Liberia by all accounts should be one of the richest nations in the world per capita. The natural resources are off the charts (gold, diamonds, iron ore, timber, rubber, palm oil, crude oil, etc.). The entire population of the Republic is only the size of mid-level US city. Had Tubman developed Liberian infrastructure and trained Liberians with skills, today Liberia would be flourishing and perhaps the now extinguished eternal flame on his grave site might still be burning. This mansion in the jungle would be maintained as a museum honoring a great giver who lifted up Liberia. Instead it beckons those who would seek power in Liberia to come and visit and see.  Look around at this transient 'glory' and hear the question, "Who wants to do this next? Who wants to leave a pile of neglected and decaying rubble in the jungle?" This is Tubman's legacy, but I hope there are better legacies yet to be left for the wonderful people of Liberia. 

The faux ivory tusks at the driveway entrance to the Tubman mansion is now used as a taxi stop

What is left of a beautiful piece of furniture sits exposed to the tropical humidity and rots

A hallway full of empty display cases

A beautiful table frame sans table top

One of the pieces of a cow horn furniture set given to President Tubman by the president of Kenya

Where Tubman slept

Where Tubman pooped

Beautiful desk near the bedroom at the end of the hall

The trophy room holds nothing

More empty trophy cases lining the halls

Not your typical Liberian light fixture.

What is left of Tubman's personal library located in the basement. Notes housed at Indiana University state that this library once contained 1202 books.  It doesn't look like the rebels stole too many -- perhaps they weren't given to much reading?

This stuffed flamingo looking creature was the library decoration

Close up of what Tubman liked to read

The trophy case hallway with lion at the end

Carving next to Kenyan cow horn furniture in Tubman's private meeting room

One of the few trophies remaining.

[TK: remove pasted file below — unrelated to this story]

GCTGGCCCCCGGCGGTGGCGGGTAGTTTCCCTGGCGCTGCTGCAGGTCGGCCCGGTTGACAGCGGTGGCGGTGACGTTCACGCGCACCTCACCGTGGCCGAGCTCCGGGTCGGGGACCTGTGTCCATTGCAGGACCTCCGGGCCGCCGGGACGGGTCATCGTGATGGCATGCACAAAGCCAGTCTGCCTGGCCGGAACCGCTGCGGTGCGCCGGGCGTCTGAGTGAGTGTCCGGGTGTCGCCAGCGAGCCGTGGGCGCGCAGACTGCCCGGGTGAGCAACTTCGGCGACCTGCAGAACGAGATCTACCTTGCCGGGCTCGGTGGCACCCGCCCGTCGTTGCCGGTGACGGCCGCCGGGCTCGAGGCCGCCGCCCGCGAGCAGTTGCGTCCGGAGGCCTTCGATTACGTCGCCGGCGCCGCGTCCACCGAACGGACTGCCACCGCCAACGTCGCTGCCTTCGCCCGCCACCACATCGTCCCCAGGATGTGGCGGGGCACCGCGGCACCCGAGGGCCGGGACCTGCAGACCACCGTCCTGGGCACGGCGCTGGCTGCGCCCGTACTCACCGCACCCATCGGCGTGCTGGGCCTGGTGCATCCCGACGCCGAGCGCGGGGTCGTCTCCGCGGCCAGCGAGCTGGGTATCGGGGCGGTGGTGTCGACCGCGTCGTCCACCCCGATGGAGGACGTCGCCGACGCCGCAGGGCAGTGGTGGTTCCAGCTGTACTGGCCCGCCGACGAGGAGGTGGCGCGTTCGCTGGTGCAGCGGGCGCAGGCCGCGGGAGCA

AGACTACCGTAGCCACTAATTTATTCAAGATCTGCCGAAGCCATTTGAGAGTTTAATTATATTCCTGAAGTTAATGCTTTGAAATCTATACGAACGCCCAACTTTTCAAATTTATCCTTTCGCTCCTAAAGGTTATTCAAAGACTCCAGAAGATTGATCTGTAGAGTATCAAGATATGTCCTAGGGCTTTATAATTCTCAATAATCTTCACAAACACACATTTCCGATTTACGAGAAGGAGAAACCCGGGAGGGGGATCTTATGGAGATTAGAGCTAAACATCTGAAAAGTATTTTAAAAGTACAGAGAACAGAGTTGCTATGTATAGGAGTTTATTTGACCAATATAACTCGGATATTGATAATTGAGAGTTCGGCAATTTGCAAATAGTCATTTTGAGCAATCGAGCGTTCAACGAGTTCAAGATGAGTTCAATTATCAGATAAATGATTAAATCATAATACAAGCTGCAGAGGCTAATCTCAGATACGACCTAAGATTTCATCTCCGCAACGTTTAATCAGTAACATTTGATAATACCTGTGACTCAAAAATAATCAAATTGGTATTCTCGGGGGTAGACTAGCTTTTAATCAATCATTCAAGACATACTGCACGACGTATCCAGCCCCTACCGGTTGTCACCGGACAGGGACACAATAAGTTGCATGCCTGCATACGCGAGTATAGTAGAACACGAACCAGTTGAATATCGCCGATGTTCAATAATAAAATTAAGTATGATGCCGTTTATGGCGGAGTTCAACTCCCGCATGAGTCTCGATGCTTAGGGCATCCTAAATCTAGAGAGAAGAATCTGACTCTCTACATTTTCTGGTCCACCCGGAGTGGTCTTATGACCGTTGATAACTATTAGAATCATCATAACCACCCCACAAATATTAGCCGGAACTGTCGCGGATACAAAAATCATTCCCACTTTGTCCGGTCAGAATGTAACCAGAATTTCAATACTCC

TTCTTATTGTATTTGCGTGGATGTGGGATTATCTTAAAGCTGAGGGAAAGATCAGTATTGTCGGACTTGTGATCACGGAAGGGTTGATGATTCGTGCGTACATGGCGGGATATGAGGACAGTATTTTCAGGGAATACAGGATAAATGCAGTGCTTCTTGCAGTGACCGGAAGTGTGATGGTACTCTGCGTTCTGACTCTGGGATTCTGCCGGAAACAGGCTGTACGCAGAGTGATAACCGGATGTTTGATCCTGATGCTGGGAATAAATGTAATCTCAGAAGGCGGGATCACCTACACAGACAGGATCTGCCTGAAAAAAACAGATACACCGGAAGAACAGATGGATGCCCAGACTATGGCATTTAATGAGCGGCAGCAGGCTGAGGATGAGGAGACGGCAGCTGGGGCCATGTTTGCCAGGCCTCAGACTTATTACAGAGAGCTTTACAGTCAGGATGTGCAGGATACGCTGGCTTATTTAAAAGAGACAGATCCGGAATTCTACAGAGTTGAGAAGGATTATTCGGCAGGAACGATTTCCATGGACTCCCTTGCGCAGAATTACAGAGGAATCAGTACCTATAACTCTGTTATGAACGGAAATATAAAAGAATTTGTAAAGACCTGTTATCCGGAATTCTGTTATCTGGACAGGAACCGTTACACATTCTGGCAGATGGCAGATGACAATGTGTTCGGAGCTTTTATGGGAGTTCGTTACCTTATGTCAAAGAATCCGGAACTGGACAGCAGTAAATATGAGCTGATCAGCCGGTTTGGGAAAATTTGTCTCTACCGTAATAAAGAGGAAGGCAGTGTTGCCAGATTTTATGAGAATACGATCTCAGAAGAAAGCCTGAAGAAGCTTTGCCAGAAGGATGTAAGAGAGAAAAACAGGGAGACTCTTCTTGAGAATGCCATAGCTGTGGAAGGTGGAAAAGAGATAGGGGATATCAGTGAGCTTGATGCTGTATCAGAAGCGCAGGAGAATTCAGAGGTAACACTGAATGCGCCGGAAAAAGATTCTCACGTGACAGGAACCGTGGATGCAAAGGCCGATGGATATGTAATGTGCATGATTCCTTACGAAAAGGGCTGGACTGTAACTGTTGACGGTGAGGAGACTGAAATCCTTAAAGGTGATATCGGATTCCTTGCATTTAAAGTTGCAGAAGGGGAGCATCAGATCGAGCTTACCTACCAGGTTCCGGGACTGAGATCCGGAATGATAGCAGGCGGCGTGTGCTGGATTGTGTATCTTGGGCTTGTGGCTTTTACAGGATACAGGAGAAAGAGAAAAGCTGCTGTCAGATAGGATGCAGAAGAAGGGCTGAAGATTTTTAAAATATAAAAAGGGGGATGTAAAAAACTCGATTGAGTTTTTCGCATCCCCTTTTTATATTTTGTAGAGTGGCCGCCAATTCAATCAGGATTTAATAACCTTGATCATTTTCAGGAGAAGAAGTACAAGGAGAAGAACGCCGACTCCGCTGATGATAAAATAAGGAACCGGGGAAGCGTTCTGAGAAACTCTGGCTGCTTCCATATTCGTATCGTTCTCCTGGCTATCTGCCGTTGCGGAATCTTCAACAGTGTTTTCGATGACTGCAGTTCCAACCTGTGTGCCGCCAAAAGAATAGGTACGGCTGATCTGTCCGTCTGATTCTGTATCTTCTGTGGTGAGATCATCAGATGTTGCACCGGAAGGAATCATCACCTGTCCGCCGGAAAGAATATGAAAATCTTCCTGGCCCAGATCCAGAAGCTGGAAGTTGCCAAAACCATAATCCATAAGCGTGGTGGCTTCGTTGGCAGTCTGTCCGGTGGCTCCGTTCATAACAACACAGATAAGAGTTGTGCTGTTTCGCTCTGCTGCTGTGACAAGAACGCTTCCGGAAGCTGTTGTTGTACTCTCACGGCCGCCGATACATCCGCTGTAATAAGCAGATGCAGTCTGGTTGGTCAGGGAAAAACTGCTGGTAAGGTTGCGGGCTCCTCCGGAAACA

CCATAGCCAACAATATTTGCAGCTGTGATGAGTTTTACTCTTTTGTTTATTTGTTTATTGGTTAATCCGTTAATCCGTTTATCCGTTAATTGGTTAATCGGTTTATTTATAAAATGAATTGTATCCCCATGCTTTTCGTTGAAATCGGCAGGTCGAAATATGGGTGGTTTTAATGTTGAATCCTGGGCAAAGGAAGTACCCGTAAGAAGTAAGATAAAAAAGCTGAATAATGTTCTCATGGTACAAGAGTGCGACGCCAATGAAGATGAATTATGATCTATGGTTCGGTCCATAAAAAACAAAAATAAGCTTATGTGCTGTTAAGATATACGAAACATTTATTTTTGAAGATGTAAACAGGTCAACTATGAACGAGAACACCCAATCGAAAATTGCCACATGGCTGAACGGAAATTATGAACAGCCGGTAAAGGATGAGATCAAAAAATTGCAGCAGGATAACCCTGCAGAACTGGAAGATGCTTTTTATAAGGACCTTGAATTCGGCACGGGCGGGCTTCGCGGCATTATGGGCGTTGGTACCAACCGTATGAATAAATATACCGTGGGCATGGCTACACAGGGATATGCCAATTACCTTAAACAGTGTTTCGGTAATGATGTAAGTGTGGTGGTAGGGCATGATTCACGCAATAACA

There was also a letter from Nixon's office on display but my flash washed out the image :-(

A beautifully carved desk with Africana and a family (?) portrait. Not sure if this is Tubman's mother or Harriet Tubman the famous freer of slaves in the US that president Tubman claimed relation to.

A couple of busts in Tubman's private meeting room.

Heading back downstairs from the meeting room

The trophy head guarding the stairway

The Tubman monogram logo that emblazoned the stairwell guardrail system

Appears that he had central air

The front door

The generator that powered the mansion. Rebels stole needed parts from it during the Civil War
Looking down to the elephant tusk gate from the driveway

Viewing the mansion from the driveway. Tennis courts are to the right just out of view

Walking up the drive

Another empty trophy case

Tubman with Liberian pastors praying -- nice PR

United Beh Mah Association One Cent Certificate

It appears Tubman was a 33 degree Mason.
This plaque was in his private meeting room.

A few carvings on the marble floor of Tubman's private meeting room
There was a kitchen with service window to the right

Author with our tour guide Alex Tubman (President Tubman's 2nd cousin and property manager)
Alex was great to talk with and a wonderful guide!


  1. Very interesting!! Thanks!

  2. I've been to West Africa many times and I love traveling there. Met several Liberians in Ghana at Buduburam refugee camp and made some good friends, I need to check out Liberia and see if I can find them...maybe later this year...

  3. Indeed, wow. I stumbled on your blog while searching on William Tubman. I was in Liberia in 1974 with the Peace Corps and met people who had worked for the Tubman family. It is sad, but totally understandable, that his legacy is crumbling. Part of another age now.